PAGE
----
A deceptive calm on Jerusalem’s Holy Esplanade is unlikely to hold under pressure from the ongoing “third intifada”, widespread dissatisfaction among Palestinian youth and growing Jewish Temple activism. Bolstering the 1967 Status Quo arrangement remains crucial, but immediate attention must be on maintaining more recent understandings on access to the Esplanade as the religious holiday season begins.
Originally published in The New York Review of Books
U.S. President Trump at joint press conference with PM Netanyahu 15 Feb said he was open to both two-state and one-state solutions; Palestine Liberation Organization affirmed its support for two-state solution. Netanyahu supported 6 Feb passage of controversial “regularisation law” that gives legal immunity to settlements and outposts built on seized private Palestinian land in West Bank. Netanyahu 2 Feb promised govt would establish new settlement as compensation for dismantlement, in accordance with Supreme Court decision, of small unauthorised Amona settlement; dismantlement began 6 Feb, sparked limited violence. Following cancellation in Sept 2016 of municipal elections in West Bank and Gaza set for Oct, Palestinian Authority (PA) early Feb said it would hold them 13 May; Hamas rejected schedule saying municipal elections should come after implementation of Palestinian reconciliation agreements. Hamas 16 Feb at meeting with Central Elections Commission rejected recent changes to electoral law. Mahmoud Alloul appointed Fatah deputy leader 15 Feb. Internal Hamas elections continued in Gaza: Yehya Sinwar, a military wing leader, elected head of Gaza political bureau. Unidentified Salafi-jihadist group 6 Feb launched rocket from Gaza toward Ashkelon in Israel; Israel retaliated by striking many Hamas targets. Another rocket fired from Gaza at Israel 26 Feb. Islamic State (IS) claimed to have fired four rockets from Egypt 8 Feb on Eilat city in southern Israel, Israel’s missile defence system intercepted three and one landed in open area, causing no damage; said Israeli unmanned aircraft 18 Feb killed five IS fighters in Sinai; IS 20 Feb fired two more rockets into southern Israel.
The collapse of U.S.-led Israeli-Palestinian talks in 2014 led to political instability, rising violence and settlement expansion. To improve his successors’ peace-making chances, President Obama should push for a new UN Security Council resolution setting out the basic parameters of a deal.
Both Israel and Hamas recognise that another war is only a matter of time if Gaza’s fundamental problems are not addressed: the economy is a shambles; the acting government lacks the ability to collect or otherwise obtain the revenue necessary to pay salaries and provide services; and most residents cannot access the outside world.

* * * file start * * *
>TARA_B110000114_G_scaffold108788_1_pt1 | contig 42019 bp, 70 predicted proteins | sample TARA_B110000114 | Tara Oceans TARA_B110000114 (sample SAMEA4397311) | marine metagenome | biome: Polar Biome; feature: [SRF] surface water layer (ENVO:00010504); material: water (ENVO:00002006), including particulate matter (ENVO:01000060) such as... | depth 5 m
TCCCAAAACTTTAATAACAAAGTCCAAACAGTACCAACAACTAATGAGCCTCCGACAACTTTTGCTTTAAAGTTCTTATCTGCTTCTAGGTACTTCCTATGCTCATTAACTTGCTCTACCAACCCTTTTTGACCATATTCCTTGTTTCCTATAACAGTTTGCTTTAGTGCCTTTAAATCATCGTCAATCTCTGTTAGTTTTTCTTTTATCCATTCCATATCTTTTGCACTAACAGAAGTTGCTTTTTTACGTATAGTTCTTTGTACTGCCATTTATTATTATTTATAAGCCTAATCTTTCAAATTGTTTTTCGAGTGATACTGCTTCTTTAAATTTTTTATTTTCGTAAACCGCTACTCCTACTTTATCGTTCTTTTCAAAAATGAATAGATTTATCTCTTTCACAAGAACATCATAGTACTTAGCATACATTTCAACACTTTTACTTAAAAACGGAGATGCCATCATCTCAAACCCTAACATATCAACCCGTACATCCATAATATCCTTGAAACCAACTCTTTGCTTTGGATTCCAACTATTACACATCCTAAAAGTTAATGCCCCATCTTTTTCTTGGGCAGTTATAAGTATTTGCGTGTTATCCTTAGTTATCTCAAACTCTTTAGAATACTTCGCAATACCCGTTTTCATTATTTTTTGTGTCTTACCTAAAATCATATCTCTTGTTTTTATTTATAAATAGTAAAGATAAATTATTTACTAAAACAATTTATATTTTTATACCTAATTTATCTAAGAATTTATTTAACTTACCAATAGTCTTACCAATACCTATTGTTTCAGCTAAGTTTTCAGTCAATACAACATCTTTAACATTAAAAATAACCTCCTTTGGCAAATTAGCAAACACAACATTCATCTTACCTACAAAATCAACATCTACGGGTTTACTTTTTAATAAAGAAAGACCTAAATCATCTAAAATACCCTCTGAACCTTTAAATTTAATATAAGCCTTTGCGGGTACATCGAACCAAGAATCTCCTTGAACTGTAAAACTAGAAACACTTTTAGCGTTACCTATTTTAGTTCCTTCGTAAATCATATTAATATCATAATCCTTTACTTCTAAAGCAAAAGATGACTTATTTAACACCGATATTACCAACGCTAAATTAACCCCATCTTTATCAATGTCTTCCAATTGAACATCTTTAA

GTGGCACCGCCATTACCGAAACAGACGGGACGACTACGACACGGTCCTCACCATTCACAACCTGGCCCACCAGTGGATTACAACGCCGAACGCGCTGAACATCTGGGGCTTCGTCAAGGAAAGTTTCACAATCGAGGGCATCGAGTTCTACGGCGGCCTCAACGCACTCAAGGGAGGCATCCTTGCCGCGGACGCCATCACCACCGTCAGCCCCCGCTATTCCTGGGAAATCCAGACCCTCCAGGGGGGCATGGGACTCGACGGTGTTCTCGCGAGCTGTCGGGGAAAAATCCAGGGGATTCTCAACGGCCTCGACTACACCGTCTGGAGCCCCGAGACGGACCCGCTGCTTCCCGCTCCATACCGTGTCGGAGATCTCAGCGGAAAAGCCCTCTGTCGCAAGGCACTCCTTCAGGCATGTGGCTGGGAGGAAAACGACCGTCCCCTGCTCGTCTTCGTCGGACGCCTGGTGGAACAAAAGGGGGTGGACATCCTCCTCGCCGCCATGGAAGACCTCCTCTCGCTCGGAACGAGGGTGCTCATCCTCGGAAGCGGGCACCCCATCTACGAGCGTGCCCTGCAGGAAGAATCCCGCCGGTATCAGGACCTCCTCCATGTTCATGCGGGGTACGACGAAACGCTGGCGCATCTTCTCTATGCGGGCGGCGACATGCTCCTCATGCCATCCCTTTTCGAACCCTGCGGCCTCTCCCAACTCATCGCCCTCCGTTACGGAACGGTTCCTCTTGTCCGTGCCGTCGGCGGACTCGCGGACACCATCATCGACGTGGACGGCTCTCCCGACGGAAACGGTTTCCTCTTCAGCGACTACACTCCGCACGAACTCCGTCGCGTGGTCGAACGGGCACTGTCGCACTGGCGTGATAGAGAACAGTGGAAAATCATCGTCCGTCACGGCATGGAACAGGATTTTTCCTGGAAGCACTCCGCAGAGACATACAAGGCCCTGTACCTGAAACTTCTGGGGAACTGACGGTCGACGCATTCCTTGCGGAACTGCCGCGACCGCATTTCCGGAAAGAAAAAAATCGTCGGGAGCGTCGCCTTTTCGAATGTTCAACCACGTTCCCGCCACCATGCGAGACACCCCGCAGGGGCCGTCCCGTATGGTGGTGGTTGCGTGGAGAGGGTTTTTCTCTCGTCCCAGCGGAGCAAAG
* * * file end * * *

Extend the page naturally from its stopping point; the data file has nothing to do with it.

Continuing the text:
Jerusalem’s Holy Esplanade remains at the epicentre of the Israeli-Palestinian conflict. With the holy month of Ramadan underway and the Jewish high holidays soon to follow, tensions are likely to increase. Calming the conflict’s symbolic core requires more support for the site’s status quo, including Palestinian participation and encouraging religious dialogue.
To achieve a durable ceasefire, not only must Israel significantly change its policy toward Gaza, but, no less importantly, Hamas and the Palestine Liberation Organisation must take further steps to implement their reconciliation agreement in order to enable reconstruction and stabilise daily life in the Strip.
With Palestinians increasingly doubtful that the refugee question can be resolved within a two-state framework, the Palestinian leadership should seek to reinvigorate refugee communities as well as to reclaim its representation of them. When diplomacy emerges from its hiatus, the leadership will be able to negotiate and implement a peace agreement only if it wins refugees’ support or at least acquiescence.
Essentially Netanyahu was presented with the choice between a one state or two [state solution]. But he is in favour of one state and a half.
Netanyahu is basically someone who is extremely risk-averse and wants to preserve stability at all costs.
We hear a lot of talk of Trump being interested in pursuing some kind of peace agreement between Israel and the Palestinians in the context of a regional approach to Middle East peace. That all sounds conventional to me.
[Netanyahu] feels that Abbas has been able to do this to him — to outsmart him and get the international community to support Palestinian views.
The Trump administration will have to deal with the fact that the European and Arab countries are saying: '[the two-state solution] is what we are committed to.'
Egyptian-Israeli relations are today at their highest level in history.
Originally published in The Times of Israel
U.S. policy threatens to undo not only the two-state solution, but stable relations with Israel’s Arab neighbors.
Originally published in The Cairo Review of Global Affairs
Once again Israeli leaders denounce UNESCO and tell their people with an odd tone of satisfaction: “The whole world is against us; we you told you so!”
Originally published in The Jerusalem Post
Defusing conflict over Jerusalem’s holiest site.